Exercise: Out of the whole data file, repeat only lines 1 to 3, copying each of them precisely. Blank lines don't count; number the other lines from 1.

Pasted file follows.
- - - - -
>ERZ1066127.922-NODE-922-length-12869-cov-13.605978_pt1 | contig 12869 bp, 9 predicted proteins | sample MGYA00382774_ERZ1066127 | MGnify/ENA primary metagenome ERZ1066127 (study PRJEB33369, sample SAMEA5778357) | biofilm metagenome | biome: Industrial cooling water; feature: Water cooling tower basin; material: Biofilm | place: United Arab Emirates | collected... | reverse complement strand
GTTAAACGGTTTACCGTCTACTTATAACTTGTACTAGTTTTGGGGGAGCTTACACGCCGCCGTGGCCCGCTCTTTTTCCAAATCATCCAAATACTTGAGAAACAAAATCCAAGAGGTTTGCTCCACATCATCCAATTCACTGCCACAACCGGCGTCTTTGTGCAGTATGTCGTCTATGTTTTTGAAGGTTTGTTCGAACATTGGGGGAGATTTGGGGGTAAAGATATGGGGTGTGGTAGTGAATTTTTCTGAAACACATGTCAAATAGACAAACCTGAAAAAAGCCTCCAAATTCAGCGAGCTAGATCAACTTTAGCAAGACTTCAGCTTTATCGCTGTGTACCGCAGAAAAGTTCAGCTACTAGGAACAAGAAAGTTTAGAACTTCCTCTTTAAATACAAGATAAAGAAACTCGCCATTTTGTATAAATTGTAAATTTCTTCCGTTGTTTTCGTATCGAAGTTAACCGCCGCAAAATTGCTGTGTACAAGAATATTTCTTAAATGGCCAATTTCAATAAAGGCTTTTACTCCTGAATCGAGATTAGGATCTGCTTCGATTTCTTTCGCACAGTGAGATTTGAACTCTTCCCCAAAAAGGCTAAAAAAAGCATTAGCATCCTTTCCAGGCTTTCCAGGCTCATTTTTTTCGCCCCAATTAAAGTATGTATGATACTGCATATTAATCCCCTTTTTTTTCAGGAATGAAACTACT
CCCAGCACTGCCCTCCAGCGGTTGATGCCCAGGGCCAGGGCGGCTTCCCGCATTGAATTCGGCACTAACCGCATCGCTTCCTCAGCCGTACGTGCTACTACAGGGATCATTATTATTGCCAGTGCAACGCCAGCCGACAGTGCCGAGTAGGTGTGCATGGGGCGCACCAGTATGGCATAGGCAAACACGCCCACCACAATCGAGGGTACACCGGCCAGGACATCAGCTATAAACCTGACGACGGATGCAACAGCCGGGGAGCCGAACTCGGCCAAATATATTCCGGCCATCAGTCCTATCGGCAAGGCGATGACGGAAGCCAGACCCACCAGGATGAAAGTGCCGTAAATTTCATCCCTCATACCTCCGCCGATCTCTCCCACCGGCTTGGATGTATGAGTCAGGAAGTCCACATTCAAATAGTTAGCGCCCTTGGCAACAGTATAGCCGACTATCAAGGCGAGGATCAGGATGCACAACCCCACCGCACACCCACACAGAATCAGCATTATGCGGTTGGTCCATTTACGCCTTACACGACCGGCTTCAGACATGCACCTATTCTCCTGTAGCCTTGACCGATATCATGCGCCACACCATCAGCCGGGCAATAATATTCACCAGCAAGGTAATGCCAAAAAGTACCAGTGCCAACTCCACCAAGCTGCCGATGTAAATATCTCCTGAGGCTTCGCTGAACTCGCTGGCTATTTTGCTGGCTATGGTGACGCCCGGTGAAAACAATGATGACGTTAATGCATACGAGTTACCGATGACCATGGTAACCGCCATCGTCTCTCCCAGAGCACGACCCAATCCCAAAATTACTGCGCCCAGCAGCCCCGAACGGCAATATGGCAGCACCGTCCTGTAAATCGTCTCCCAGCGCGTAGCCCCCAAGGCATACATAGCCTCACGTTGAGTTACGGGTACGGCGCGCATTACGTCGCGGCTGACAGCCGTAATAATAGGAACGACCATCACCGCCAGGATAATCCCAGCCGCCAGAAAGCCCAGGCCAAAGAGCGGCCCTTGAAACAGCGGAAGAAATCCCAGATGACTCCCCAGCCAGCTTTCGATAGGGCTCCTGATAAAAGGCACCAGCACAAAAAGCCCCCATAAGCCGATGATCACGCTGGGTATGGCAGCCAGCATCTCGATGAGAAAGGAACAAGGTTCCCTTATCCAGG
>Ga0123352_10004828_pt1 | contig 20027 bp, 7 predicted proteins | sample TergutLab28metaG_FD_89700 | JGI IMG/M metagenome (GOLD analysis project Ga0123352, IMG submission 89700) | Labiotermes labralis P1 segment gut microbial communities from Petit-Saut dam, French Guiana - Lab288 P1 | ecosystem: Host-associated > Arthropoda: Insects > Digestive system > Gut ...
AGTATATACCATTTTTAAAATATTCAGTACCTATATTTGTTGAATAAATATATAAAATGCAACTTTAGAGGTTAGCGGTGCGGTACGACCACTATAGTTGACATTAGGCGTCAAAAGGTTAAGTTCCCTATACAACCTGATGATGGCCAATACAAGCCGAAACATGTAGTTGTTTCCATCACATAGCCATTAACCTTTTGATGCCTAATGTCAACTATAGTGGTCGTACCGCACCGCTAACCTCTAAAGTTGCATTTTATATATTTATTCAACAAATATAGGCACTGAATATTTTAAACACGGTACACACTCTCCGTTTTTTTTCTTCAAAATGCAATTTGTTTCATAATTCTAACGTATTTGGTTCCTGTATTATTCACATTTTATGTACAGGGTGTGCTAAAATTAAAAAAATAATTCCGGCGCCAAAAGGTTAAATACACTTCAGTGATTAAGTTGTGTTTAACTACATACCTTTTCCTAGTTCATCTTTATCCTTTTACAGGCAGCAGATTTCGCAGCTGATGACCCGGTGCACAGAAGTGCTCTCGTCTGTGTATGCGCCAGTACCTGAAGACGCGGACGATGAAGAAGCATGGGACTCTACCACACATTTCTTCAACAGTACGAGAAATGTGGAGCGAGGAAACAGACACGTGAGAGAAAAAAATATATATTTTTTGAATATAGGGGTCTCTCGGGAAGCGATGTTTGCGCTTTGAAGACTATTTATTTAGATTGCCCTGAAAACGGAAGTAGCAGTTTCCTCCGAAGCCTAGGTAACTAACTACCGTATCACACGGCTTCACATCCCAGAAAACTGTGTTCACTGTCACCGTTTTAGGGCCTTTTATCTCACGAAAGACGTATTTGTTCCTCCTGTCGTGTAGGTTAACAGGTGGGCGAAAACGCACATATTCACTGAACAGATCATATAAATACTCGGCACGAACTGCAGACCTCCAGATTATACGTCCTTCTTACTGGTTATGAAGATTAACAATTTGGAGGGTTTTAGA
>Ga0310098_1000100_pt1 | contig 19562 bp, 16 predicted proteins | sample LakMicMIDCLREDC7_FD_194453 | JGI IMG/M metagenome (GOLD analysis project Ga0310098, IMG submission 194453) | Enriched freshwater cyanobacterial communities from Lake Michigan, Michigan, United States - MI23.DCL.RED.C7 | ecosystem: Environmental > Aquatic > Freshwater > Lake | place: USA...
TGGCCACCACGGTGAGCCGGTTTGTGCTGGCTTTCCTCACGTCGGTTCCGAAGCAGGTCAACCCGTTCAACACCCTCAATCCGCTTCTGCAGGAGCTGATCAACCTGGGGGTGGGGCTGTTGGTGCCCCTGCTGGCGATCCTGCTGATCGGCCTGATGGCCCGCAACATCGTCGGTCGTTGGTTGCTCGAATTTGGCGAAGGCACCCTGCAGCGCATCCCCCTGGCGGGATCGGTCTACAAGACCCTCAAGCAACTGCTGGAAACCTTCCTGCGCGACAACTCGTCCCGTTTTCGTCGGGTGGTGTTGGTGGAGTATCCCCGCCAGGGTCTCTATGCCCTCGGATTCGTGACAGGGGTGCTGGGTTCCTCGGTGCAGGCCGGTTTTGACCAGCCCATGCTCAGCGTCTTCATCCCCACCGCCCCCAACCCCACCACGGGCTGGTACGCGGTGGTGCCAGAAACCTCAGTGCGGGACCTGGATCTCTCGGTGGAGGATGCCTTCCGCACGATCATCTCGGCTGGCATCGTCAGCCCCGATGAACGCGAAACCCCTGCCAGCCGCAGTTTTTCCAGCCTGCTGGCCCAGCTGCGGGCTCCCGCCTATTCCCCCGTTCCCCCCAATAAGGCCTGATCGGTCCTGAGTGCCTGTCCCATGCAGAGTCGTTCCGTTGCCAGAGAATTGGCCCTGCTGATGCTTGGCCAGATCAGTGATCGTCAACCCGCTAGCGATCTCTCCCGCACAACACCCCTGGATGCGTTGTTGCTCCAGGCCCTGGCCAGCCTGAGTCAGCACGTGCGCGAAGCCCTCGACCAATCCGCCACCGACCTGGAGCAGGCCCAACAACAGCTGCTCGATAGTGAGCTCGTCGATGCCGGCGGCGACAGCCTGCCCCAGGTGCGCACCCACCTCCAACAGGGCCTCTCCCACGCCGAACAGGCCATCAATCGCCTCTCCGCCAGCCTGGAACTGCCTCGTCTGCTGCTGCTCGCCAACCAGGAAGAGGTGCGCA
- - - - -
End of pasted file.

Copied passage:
>ERZ1066127.922-NODE-922-length-12869-cov-13.605978_pt1 | contig 12869 bp, 9 predicted proteins | sample MGYA00382774_ERZ1066127 | MGnify/ENA primary metagenome ERZ1066127 (study PRJEB33369, sample SAMEA5778357) | biofilm metagenome | biome: Industrial cooling water; feature: Water cooling tower basin; material: Biofilm | place: United Arab Emirates | collected... | reverse complement strand
GTTAAACGGTTTACCGTCTACTTATAACTTGTACTAGTTTTGGGGGAGCTTACACGCCGCCGTGGCCCGCTCTTTTTCCAAATCATCCAAATACTTGAGAAACAAAATCCAAGAGGTTTGCTCCACATCATCCAATTCACTGCCACAACCGGCGTCTTTGTGCAGTATGTCGTCTATGTTTTTGAAGGTTTGTTCGAACATTGGGGGAGATTTGGGGGTAAAGATATGGGGTGTGGTAGTGAATTTTTCTGAAACACATGTCAAATAGACAAACCTGAAAAAAGCCTCCAAATTCAGCGAGCTAGATCAACTTTAGCAAGACTTCAGCTTTATCGCTGTGTACCGCAGAAAAGTTCAGCTACTAGGAACAAGAAAGTTTAGAACTTCCTCTTTAAATACAAGATAAAGAAACTCGCCATTTTGTATAAATTGTAAATTTCTTCCGTTGTTTTCGTATCGAAGTTAACCGCCGCAAAATTGCTGTGTACAAGAATATTTCTTAAATGGCCAATTTCAATAAAGGCTTTTACTCCTGAATCGAGATTAGGATCTGCTTCGATTTCTTTCGCACAGTGAGATTTGAACTCTTCCCCAAAAAGGCTAAAAAAAGCATTAGCATCCTTTCCAGGCTTTCCAGGCTCATTTTTTTCGCCCCAATTAAAGTATGTATGATACTGCATATTAATCCCCTTTTTTTTCAGGAATGAAACTACT
CCCAGCACTGCCCTCCAGCGGTTGATGCCCAGGGCCAGGGCGGCTTCCCGCATTGAATTCGGCACTAACCGCATCGCTTCCTCAGCCGTACGTGCTACTACAGGGATCATTATTATTGCCAGTGCAACGCCAGCCGACAGTGCCGAGTAGGTGTGCATGGGGCGCACCAGTATGGCATAGGCAAACACGCCCACCACAATCGAGGGTACACCGGCCAGGACATCAGCTATAAACCTGACGACGGATGCAACAGCCGGGGAGCCGAACTCGGCCAAATATATTCCGGCCATCAGTCCTATCGGCAAGGCGATGACGGAAGCCAGACCCACCAGGATGAAAGTGCCGTAAATTTCATCCCTCATACCTCCGCCGATCTCTCCCACCGGCTTGGATGTATGAGTCAGGAAGTCCACATTCAAATAGTTAGCGCCCTTGGCAACAGTATAGCCGACTATCAAGGCGAGGATCAGGATGCACAACCCCACCGCACACCCACACAGAATCAGCATTATGCGGTTGGTCCATTTACGCCTTACACGACCGGCTTCAGACATGCACCTATTCTCCTGTAGCCTTGACCGATATCATGCGCCACACCATCAGCCGGGCAATAATATTCACCAGCAAGGTAATGCCAAAAAGTACCAGTGCCAACTCCACCAAGCTGCCGATGTAAATATCTCCTGAGGCTTCGCTGAACTCGCTGGCTATTTTGCTGGCTATGGTGACGCCCGGTGAAAACAATGATGACGTTAATGCATACGAGTTACCGATGACCATGGTAACCGCCATCGTCTCTCCCAGAGCACGACCCAATCCCAAAATTACTGCGCCCAGCAGCCCCGAACGGCAATATGGCAGCACCGTCCTGTAAATCGTCTCCCAGCGCGTAGCCCCCAAGGCATACATAGCCTCACGTTGAGTTACGGGTACGGCGCGCATTACGTCGCGGCTGACAGCCGTAATAATAGGAACGACCATCACCGCCAGGATAATCCCAGCCGCCAGAAAGCCCAGGCCAAAGAGCGGCCCTTGAAACAGCGGAAGAAATCCCAGATGACTCCCCAGCCAGCTTTCGATAGGGCTCCTGATAAAAGGCACCAGCACAAAAAGCCCCCATAAGCCGATGATCACGCTGGGTATGGCAGCCAGCATCTCGATGAGAAAGGAACAAGGTTCCCTTATCCAGG